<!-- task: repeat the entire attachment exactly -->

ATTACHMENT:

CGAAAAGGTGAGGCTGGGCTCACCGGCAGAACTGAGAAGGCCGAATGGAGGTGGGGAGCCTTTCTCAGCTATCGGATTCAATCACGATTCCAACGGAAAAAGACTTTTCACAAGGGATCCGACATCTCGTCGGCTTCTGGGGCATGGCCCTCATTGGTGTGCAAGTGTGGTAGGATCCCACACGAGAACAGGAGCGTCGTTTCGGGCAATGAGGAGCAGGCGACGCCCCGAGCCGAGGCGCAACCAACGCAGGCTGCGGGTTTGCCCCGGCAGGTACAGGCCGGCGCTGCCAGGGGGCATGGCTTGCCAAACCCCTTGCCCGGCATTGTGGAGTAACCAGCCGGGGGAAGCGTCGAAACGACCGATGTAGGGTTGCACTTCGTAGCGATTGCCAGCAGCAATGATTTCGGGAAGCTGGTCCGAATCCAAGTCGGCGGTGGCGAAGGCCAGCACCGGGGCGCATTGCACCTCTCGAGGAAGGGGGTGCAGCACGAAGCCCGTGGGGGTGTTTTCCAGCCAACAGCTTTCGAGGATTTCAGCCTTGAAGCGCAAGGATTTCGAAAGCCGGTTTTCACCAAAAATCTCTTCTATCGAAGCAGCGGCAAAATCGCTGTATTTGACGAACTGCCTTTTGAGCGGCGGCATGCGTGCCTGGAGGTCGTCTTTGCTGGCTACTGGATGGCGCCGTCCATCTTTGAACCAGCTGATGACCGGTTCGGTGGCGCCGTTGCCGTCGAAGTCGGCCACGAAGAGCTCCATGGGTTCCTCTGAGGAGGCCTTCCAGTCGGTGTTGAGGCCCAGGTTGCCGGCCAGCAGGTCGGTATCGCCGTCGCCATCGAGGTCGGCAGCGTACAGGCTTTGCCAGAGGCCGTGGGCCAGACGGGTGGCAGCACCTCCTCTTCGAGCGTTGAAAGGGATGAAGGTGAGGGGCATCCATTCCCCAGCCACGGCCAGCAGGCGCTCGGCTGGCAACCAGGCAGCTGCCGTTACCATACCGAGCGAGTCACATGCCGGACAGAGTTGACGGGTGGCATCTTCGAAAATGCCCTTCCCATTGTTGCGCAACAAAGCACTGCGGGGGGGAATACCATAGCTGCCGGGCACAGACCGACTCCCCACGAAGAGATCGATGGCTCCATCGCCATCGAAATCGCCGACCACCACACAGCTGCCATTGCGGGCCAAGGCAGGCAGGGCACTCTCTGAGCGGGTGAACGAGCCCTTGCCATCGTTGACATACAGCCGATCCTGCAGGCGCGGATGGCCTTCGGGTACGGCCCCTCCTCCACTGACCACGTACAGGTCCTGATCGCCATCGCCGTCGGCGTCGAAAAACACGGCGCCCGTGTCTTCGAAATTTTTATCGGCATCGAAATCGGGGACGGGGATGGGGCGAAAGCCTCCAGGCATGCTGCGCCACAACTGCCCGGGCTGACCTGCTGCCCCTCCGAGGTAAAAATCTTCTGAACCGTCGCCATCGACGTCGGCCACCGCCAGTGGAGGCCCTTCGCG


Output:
CGAAAAGGTGAGGCTGGGCTCACCGGCAGAACTGAGAAGGCCGAATGGAGGTGGGGAGCCTTTCTCAGCTATCGGATTCAATCACGATTCCAACGGAAAAAGACTTTTCACAAGGGATCCGACATCTCGTCGGCTTCTGGGGCATGGCCCTCATTGGTGTGCAAGTGTGGTAGGATCCCACACGAGAACAGGAGCGTCGTTTCGGGCAATGAGGAGCAGGCGACGCCCCGAGCCGAGGCGCAACCAACGCAGGCTGCGGGTTTGCCCCGGCAGGTACAGGCCGGCGCTGCCAGGGGGCATGGCTTGCCAAACCCCTTGCCCGGCATTGTGGAGTAACCAGCCGGGGGAAGCGTCGAAACGACCGATGTAGGGTTGCACTTCGTAGCGATTGCCAGCAGCAATGATTTCGGGAAGCTGGTCCGAATCCAAGTCGGCGGTGGCGAAGGCCAGCACCGGGGCGCATTGCACCTCTCGAGGAAGGGGGTGCAGCACGAAGCCCGTGGGGGTGTTTTCCAGCCAACAGCTTTCGAGGATTTCAGCCTTGAAGCGCAAGGATTTCGAAAGCCGGTTTTCACCAAAAATCTCTTCTATCGAAGCAGCGGCAAAATCGCTGTATTTGACGAACTGCCTTTTGAGCGGCGGCATGCGTGCCTGGAGGTCGTCTTTGCTGGCTACTGGATGGCGCCGTCCATCTTTGAACCAGCTGATGACCGGTTCGGTGGCGCCGTTGCCGTCGAAGTCGGCCACGAAGAGCTCCATGGGTTCCTCTGAGGAGGCCTTCCAGTCGGTGTTGAGGCCCAGGTTGCCGGCCAGCAGGTCGGTATCGCCGTCGCCATCGAGGTCGGCAGCGTACAGGCTTTGCCAGAGGCCGTGGGCCAGACGGGTGGCAGCACCTCCTCTTCGAGCGTTGAAAGGGATGAAGGTGAGGGGCATCCATTCCCCAGCCACGGCCAGCAGGCGCTCGGCTGGCAACCAGGCAGCTGCCGTTACCATACCGAGCGAGTCACATGCCGGACAGAGTTGACGGGTGGCATCTTCGAAAATGCCCTTCCCATTGTTGCGCAACAAAGCACTGCGGGGGGGAATACCATAGCTGCCGGGCACAGACCGACTCCCCACGAAGAGATCGATGGCTCCATCGCCATCGAAATCGCCGACCACCACACAGCTGCCATTGCGGGCCAAGGCAGGCAGGGCACTCTCTGAGCGGGTGAACGAGCCCTTGCCATCGTTGACATACAGCCGATCCTGCAGGCGCGGATGGCCTTCGGGTACGGCCCCTCCTCCACTGACCACGTACAGGTCCTGATCGCCATCGCCGTCGGCGTCGAAAAACACGGCGCCCGTGTCTTCGAAATTTTTATCGGCATCGAAATCGGGGACGGGGATGGGGCGAAAGCCTCCAGGCATGCTGCGCCACAACTGCCCGGGCTGACCTGCTGCCCCTCCGAGGTAAAAATCTTCTGAACCGTCGCCATCGACGTCGGCCACCGCCAGTGGAGGCCCTTCGCG